Gender quotas were seen by most panelists as a useful tool for forcing decision-makers to look harder in all directions. “I really like quotas,” said Zeine. “What is the danger of having them? I will prove my worth, and if we get a few women who don’t, then what is the harm, there are also men who don’t prove their worth.”
Professor Jivka Ovtcharova, head of the Institute for Information Management in Engineering at the Karlsruhe Institute of Technology, is not an advocate of quotas: “This discussion starts with equal opportunities in education. It’s then about equal opportunities in applying for a job. In traditional industries, presence is very important, which puts people with young families at a disadvantage. Therefore, it’s very important for organizations to be more flexible and adaptable.”
Eliminating bias and discrimination has a much wider significance too. “In order to solve the massive challenges we face on this planet,” said Adriana Marais, “we need each and every one of us to achieve our maximum potential. We need to really live the future we want to see, which means being completely agnostic as to any kind of category or prejudice or stereotype that we would like to box someone into, and that’s of course irrespective of gender, race, background, or whatever.”
SAP Next-Gen has also launched the SAP Next-Gen Advisors initiative to connect experts in the SAP ecosystem to next-generation social entrepreneurs, developers, data scientists, makers, and tech founders in order to foster innovation with purpose linked to the 17 UN Global Goals while adopting the latest SAP technologies.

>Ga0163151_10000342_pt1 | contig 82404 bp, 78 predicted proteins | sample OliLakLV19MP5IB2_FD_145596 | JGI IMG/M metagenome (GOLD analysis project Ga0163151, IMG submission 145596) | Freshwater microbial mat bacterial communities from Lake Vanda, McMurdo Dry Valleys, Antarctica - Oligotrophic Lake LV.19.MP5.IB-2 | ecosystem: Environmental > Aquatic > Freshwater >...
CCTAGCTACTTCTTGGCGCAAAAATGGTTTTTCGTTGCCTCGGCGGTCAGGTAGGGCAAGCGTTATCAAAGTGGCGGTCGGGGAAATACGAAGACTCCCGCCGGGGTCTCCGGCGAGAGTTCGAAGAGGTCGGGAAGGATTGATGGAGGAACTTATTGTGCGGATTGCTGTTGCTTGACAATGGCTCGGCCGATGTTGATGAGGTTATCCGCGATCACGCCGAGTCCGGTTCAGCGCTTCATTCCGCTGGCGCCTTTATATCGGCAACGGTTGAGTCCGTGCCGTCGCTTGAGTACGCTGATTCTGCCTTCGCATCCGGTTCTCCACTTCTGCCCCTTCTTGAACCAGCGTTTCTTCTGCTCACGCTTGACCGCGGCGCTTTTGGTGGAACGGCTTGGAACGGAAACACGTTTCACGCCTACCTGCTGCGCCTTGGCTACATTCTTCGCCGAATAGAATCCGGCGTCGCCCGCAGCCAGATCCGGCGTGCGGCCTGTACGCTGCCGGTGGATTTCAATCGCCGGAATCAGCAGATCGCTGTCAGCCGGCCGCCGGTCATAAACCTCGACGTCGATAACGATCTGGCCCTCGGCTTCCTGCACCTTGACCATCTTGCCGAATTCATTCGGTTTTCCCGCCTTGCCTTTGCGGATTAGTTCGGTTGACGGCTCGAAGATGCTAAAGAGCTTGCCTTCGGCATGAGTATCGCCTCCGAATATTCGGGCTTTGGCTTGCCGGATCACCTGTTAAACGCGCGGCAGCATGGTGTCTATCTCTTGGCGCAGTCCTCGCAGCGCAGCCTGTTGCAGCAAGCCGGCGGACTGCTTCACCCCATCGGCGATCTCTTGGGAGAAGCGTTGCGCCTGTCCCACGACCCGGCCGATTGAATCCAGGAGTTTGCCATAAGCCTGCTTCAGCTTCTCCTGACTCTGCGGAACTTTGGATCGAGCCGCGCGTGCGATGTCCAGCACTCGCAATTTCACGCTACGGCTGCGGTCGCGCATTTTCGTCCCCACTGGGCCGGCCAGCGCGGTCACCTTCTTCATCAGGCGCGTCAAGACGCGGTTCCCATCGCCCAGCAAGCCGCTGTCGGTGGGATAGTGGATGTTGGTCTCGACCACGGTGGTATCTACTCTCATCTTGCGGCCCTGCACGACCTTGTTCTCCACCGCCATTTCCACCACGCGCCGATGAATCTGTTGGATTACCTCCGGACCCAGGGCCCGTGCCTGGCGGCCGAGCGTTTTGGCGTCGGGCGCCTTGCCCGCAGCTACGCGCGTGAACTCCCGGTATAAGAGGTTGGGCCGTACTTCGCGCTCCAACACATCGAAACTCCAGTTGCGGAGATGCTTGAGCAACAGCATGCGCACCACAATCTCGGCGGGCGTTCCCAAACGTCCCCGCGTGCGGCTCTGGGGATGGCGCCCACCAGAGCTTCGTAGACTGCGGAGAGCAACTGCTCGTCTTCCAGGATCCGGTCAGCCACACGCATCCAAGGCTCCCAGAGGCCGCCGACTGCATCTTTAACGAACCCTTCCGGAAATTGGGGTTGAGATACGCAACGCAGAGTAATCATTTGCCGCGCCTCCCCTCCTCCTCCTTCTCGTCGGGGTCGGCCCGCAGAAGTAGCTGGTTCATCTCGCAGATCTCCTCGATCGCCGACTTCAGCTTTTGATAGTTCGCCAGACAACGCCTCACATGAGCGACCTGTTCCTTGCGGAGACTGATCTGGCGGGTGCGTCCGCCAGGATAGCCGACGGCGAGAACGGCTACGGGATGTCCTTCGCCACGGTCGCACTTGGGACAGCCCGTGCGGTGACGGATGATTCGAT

A diverse team of advisors — including SAP executives, serial entrepreneurs, product development experts, and venture capitalists with experience across industries and spanning startups to large corporations — will mentor students and graduates transitioning to professionals, sharing insights on business model innovation, investor pitching, sales and marketing, and commercialization. Advisors will connect with young entrepreneurs both personally and virtually to accelerate their startup business models.
Through the program, customers and stakeholders in the global SAP Next-Gen network will have new opportunities to connect with and mentor rising social entrepreneurs at universities, scout top entrepreneurial talent, and seed in disruptive “innovation with purpose” together with startups.
SAP Next-Gen Advisors programs are planned globally. The kick-off event for the first cohort took place in Munich, Germany, on March 8, to coincide with #sheinnovates and International Women’s Day. Female tech founders can apply for a mentoring program and benefit from hands-on workshops and expert sessions spread out over a period of six months. Teams based in Germany can apply until April 7 via the SAP Germany startup website.